Via Brookings Metro
Across the country, consumer spending, which supports 70% of the economy, is crashing as people avoid stores, restaurants, movie theaters, offices, and other public places. Already, layoffs have begun in both big cities like Seattle and Atlanta as well as small heartland towns.
But as recession forecasts proliferate, it’s not necessarily true that all areas will be hit equally hard. In a huge nation made up of diverse places and varied local economies, a look at the geography of highly exposed industries makes clear that the economic toll of any coming recession will hit different regions in disparate, uneven ways.
To illustrate this, Brookings mapped the employment geography of a variety of industries vulnerable to disruption by virus-related demand declines, shutdowns, and layoffs by identifying the “most at risk” industry groups: mining/oil and gas, transportation, employment services, travel arrangements, and leisure and hospitality.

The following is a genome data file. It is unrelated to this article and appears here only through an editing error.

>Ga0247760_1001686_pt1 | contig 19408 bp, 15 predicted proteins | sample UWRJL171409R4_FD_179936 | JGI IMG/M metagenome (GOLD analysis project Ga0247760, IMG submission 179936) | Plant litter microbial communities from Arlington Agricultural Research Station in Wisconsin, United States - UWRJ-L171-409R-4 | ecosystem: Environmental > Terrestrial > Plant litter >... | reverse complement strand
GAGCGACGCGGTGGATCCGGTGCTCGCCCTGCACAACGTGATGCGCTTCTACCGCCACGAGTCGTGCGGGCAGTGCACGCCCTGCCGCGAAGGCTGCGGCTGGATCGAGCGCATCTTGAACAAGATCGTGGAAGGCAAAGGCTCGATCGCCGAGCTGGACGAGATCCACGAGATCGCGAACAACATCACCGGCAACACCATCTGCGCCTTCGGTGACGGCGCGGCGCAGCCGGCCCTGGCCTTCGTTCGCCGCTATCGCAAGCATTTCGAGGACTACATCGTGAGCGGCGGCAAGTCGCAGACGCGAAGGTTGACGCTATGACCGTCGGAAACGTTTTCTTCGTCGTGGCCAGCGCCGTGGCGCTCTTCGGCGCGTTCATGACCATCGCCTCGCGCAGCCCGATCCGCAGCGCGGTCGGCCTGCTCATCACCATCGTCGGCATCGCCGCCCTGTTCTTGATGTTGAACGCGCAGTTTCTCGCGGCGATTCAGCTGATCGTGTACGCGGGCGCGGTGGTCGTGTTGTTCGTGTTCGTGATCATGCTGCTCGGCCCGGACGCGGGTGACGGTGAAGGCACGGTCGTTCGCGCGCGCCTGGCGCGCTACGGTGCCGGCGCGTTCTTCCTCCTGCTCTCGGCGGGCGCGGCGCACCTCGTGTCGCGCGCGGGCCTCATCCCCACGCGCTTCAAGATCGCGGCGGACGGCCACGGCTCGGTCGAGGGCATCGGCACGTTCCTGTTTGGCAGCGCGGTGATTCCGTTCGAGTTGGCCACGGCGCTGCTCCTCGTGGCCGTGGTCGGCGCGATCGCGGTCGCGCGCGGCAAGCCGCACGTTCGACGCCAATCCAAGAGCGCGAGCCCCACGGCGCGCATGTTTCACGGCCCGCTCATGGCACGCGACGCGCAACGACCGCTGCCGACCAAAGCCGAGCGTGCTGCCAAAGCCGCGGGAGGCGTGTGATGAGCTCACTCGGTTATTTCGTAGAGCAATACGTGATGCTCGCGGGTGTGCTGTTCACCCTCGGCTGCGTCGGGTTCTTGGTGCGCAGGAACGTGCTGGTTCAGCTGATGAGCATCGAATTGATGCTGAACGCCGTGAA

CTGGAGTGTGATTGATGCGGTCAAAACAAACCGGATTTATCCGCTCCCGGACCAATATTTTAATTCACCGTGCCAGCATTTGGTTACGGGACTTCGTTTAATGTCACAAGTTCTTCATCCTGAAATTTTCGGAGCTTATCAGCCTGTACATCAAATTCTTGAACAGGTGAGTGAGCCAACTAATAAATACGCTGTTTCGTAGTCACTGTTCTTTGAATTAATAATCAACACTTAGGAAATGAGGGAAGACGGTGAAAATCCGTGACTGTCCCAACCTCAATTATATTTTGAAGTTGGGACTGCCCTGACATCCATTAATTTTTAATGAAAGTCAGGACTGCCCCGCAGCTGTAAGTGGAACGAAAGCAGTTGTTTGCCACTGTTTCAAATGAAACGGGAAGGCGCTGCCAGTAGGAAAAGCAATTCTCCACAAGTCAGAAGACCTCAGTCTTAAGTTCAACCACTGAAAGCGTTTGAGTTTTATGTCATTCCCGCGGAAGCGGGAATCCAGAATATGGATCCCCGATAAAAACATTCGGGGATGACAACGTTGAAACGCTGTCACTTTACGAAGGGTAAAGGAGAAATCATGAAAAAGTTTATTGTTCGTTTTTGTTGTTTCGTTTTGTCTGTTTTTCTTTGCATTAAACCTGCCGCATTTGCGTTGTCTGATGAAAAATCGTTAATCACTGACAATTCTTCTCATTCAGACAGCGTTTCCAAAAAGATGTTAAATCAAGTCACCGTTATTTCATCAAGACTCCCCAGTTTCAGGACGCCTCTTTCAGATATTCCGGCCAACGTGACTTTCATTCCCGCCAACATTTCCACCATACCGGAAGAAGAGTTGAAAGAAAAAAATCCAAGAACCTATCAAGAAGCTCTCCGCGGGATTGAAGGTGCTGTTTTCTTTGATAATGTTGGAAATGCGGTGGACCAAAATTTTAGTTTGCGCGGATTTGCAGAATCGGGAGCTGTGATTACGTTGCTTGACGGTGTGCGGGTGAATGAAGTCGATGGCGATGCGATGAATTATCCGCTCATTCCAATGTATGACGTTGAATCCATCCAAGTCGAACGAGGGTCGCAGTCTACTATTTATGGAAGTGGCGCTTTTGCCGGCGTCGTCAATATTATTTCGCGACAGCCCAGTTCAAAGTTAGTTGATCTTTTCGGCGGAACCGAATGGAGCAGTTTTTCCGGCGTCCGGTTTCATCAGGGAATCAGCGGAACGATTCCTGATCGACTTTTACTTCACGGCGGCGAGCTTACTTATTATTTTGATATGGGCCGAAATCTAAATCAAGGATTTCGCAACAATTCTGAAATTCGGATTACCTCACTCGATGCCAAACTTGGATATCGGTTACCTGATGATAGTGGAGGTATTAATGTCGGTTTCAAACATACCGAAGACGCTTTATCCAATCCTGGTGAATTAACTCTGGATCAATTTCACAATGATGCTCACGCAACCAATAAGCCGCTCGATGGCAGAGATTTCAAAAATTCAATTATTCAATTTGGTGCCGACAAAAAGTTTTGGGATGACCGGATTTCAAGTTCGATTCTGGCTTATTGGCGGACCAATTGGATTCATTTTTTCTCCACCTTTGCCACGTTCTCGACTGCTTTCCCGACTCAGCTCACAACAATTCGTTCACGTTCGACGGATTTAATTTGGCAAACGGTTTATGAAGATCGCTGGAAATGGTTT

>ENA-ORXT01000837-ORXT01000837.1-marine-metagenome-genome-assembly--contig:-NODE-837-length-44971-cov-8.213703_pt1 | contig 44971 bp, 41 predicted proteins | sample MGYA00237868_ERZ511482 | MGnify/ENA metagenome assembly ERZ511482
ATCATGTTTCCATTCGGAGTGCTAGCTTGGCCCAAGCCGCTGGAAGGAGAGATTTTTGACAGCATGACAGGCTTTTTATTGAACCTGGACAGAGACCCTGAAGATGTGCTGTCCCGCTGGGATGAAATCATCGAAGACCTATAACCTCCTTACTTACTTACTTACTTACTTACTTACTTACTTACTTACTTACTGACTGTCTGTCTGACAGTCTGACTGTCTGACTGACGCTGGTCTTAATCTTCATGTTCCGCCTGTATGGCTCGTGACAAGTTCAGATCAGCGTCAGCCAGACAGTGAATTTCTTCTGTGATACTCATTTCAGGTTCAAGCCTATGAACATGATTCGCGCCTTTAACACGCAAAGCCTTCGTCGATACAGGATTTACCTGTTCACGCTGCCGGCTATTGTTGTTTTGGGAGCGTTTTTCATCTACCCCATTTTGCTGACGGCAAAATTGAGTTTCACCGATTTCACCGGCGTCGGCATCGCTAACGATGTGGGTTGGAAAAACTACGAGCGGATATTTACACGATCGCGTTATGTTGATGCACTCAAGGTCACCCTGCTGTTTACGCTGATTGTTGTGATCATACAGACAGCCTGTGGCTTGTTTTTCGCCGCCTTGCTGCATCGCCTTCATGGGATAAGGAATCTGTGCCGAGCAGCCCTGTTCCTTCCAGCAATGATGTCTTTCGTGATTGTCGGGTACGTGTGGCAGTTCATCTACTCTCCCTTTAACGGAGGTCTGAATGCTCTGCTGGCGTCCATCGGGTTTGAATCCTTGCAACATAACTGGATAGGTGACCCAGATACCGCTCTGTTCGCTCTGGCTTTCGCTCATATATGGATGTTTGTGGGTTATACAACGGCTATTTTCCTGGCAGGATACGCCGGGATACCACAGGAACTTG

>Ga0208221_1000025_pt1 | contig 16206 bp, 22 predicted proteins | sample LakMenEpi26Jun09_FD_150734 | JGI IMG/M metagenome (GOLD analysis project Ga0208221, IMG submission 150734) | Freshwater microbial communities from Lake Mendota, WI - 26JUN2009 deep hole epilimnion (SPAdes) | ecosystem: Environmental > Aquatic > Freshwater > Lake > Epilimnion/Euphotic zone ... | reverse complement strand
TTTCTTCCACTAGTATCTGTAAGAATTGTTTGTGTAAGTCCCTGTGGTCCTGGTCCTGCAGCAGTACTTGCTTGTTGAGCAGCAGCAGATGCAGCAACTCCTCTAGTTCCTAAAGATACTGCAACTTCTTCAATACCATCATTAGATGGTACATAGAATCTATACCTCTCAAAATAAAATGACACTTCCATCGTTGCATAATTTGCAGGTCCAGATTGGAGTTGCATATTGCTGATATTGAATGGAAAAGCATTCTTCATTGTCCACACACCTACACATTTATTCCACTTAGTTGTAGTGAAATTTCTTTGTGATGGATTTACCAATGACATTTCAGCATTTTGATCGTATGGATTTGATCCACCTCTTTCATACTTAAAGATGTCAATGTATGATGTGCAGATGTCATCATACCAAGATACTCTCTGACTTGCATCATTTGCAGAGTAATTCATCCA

Add the numbers up and the scale of the current problem emerges. More than 24.2 million Americans work in the five high-risk sectors facing a sharp slowdown. This will likely prompt significant work disruptions, furloughs, and other uncertainties in the coming months.
The numbers underscore the massive size of the nation’s reeling leisure and hospitality sector. On the other end of the spectrum, the metro areas positioned to be least directly affected by COVID-19 are a diverse group consisting of older, manufacturing-heavy industrial cities, agricultural towns, and some already-distressed places.